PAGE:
Program exposes the challenges of budgeting
HUNTINGTON -- Huntington Middle School students got a math lesson on Wednesday about the hard facts of financial life.
Delivering it was the "Get a Life" program, which was conducted at Milton Middle the past three years before being introduced this year at Huntington Middle.
To expose students to the financial decisions they will face as adults, the program assigns students a career and its correlating salary. They also are assigned a family status, which ranges from single to married with multiple children.
Then they visit stations which represent expenses a typical adult must deal with each month, such as housing, car payments and insurance.
"They are required to budget for having car payments, cellphone and groceries," said Shannon Murray, a secondary instructional coach with Cabell County Schools. "It's been so successful that one of the business teachers at Cabell Midland (High School) has decided to run it for her students."
Students appeared to enjoy the excitement of having thousands of dollars each month in income, but they found that it doesn't last long. Some found themselves in the hole rather quickly after buying extravagant cars and big houses.
Seventh-grade student Alyssa Davis tried to be conservative but still fell short. While she fit groceries into her budget, she was unable to buy a refrigerator to store the food or a stove with which to cook it.
Some students also were met by the "grim reaper," who walked around and handed students cards that represented life's unexpected costs. That ranged from adopting a kitten and all the expenses of shots, food and visits to the veterinarian to the medical bills after having a heart attack.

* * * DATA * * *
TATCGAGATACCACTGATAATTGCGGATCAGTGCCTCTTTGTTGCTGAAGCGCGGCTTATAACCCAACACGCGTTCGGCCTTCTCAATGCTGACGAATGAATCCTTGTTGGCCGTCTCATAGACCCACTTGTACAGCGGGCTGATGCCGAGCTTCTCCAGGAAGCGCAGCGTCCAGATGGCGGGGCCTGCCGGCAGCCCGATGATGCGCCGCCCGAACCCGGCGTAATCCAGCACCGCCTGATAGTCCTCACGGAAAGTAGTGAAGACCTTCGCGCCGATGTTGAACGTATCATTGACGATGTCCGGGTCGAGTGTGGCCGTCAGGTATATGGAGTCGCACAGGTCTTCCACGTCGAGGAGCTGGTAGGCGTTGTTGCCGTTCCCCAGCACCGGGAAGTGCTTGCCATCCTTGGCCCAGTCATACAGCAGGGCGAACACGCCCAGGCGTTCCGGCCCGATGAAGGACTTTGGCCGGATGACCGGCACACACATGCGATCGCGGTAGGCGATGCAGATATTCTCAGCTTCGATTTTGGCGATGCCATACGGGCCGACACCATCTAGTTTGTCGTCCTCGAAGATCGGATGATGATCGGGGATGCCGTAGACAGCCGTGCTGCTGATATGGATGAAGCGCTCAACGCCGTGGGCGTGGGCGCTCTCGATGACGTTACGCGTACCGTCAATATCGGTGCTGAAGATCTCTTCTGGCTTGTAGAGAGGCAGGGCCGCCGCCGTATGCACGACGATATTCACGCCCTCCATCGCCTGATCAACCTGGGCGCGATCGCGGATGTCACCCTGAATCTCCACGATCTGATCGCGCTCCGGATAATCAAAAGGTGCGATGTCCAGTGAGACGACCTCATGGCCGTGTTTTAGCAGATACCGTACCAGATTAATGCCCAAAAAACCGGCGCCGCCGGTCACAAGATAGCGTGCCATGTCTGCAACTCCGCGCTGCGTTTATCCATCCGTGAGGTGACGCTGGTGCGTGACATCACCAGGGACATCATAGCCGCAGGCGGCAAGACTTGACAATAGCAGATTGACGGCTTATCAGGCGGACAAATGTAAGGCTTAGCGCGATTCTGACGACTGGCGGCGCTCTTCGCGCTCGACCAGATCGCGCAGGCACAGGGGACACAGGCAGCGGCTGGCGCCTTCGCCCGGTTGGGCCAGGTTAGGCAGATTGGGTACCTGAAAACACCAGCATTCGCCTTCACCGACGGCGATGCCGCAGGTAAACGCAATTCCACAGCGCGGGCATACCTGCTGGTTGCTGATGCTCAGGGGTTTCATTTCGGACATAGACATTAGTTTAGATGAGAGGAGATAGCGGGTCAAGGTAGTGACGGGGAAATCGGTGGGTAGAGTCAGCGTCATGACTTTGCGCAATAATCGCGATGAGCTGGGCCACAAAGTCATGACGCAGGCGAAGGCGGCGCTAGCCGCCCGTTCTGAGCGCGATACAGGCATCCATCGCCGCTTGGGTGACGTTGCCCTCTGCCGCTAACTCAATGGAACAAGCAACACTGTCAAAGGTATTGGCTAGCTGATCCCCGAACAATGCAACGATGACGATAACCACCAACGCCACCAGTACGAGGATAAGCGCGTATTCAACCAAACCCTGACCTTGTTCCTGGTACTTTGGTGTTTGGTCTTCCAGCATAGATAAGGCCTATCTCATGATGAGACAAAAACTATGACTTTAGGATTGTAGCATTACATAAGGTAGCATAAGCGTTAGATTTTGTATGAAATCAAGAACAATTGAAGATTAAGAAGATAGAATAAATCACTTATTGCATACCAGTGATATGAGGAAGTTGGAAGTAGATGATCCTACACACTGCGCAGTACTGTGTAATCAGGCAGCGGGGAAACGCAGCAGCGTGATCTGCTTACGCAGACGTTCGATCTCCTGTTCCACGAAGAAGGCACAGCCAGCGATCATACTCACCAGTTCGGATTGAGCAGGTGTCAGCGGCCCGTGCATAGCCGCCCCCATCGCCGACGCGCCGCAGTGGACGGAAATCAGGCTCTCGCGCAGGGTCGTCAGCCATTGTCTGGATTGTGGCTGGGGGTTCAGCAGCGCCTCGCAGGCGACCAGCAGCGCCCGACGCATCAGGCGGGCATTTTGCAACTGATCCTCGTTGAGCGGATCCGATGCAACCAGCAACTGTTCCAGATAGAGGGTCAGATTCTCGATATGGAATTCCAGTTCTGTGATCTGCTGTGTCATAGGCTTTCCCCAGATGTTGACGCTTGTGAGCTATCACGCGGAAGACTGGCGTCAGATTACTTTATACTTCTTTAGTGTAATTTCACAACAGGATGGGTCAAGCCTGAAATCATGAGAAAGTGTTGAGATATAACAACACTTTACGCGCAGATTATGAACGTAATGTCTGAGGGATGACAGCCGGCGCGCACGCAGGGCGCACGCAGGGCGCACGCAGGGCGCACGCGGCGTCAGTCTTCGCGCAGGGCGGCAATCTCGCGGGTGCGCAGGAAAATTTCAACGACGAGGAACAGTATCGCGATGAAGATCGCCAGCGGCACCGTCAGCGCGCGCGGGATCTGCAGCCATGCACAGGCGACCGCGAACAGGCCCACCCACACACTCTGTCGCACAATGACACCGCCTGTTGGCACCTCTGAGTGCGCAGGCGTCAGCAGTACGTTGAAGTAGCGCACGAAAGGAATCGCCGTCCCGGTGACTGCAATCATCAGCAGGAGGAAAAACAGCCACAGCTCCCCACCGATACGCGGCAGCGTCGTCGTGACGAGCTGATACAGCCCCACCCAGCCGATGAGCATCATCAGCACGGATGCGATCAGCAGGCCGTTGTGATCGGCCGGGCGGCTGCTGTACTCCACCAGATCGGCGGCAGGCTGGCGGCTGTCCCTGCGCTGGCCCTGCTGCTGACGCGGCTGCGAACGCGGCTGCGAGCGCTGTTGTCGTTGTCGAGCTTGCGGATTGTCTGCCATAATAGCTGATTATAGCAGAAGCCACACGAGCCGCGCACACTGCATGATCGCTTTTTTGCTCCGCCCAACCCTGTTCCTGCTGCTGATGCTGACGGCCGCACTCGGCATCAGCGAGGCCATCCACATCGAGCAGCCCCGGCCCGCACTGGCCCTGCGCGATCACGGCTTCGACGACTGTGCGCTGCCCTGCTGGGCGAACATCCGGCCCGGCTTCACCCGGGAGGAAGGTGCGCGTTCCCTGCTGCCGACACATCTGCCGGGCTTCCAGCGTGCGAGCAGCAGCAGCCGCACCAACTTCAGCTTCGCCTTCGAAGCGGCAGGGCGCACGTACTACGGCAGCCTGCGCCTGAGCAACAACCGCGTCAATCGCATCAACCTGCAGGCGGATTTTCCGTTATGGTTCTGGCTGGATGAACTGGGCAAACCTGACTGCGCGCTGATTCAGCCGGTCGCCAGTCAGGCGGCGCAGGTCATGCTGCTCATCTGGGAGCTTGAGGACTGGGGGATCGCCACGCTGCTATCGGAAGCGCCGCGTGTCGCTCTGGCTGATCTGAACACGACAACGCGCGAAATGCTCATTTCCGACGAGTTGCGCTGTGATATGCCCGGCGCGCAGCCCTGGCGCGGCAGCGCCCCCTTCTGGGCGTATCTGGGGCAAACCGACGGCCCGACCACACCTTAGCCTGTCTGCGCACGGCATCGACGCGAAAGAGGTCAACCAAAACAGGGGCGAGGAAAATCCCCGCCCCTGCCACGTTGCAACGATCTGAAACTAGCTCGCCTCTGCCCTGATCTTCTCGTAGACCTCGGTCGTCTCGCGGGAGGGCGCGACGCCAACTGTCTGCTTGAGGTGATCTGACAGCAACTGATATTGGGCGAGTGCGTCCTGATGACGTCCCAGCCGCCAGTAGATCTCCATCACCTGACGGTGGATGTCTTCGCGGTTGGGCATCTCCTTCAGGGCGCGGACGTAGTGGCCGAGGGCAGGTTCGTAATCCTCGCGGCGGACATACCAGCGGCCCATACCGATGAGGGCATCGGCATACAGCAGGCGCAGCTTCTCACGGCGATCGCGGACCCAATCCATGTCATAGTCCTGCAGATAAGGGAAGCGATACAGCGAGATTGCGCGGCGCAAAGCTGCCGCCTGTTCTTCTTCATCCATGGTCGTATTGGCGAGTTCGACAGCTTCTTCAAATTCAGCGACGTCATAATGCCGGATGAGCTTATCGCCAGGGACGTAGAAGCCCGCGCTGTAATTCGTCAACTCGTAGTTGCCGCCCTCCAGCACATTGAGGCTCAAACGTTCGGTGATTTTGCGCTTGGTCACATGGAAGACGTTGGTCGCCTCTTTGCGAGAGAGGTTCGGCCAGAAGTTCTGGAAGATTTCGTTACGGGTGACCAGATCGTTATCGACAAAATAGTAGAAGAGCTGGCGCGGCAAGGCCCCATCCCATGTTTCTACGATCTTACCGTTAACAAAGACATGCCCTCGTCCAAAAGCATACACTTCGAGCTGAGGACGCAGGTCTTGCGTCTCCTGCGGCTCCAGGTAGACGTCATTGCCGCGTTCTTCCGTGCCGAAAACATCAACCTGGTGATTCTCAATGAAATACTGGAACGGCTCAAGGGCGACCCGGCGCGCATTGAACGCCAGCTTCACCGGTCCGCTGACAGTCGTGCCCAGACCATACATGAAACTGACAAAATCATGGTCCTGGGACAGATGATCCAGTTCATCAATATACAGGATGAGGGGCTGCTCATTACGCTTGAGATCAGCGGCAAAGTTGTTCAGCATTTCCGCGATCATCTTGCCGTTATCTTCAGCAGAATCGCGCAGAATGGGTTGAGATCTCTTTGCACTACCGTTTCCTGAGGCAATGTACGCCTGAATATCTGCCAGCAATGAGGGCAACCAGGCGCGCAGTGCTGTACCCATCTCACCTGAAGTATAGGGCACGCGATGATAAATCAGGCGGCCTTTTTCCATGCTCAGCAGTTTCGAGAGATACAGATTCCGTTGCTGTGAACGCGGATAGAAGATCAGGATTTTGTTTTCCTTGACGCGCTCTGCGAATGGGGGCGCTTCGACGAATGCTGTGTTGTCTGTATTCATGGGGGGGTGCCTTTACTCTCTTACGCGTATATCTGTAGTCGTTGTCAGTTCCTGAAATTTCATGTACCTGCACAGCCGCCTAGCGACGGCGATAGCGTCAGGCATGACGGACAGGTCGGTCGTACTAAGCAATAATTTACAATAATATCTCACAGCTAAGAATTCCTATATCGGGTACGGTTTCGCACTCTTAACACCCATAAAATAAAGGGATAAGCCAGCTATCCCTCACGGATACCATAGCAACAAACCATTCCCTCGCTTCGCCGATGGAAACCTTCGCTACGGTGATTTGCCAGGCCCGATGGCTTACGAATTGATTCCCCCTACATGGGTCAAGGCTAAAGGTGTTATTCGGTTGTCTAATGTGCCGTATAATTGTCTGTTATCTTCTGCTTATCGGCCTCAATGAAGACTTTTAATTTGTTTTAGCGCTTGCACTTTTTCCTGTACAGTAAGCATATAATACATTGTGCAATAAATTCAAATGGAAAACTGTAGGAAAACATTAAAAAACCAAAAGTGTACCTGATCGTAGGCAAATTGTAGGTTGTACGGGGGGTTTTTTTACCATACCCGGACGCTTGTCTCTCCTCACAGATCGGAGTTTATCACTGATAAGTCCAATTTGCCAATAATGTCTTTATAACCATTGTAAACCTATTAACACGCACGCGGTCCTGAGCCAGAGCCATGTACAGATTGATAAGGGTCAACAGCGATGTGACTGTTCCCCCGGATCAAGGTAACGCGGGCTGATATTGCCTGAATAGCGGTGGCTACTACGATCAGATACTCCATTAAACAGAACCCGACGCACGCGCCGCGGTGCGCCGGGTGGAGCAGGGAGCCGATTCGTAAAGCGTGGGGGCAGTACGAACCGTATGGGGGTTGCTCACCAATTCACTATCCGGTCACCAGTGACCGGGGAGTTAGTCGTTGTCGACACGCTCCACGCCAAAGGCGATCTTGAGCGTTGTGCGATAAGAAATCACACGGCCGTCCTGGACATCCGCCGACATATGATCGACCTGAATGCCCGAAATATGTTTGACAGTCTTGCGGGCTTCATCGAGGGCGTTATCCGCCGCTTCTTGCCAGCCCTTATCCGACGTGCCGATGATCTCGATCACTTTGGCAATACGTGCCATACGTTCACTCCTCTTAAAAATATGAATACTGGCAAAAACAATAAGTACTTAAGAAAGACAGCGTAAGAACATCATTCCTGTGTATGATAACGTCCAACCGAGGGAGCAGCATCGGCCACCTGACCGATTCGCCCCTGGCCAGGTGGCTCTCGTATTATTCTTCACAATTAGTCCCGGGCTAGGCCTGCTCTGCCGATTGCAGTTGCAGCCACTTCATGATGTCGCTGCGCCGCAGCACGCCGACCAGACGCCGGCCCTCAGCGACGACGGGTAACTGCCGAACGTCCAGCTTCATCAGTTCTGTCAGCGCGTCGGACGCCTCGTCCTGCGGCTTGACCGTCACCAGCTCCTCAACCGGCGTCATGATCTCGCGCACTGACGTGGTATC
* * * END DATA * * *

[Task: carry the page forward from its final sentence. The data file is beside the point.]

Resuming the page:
Darren DeMattie, the director of the Tri-State Fire Academy, helped out by volunteering at the auto dealer booth. As a former car salesman, he used his tactics to entice students to purchase luxury vehicles many found later they couldn't afford.
"I want (the kids) to know the salesmen are looking out for themselves," DeMattie said.
The biggest lesson learned was expressed by seventh-grader Tyler Cunningham. He said the workshop helped him realize his parents don't have an infinite amount of money to spend on all the things he wants.
"We're always wanting them to buy stuff and they do, but we don't realize how it affects the budget," he said. "I want to tell my parents how much I appreciate how hard they work for us."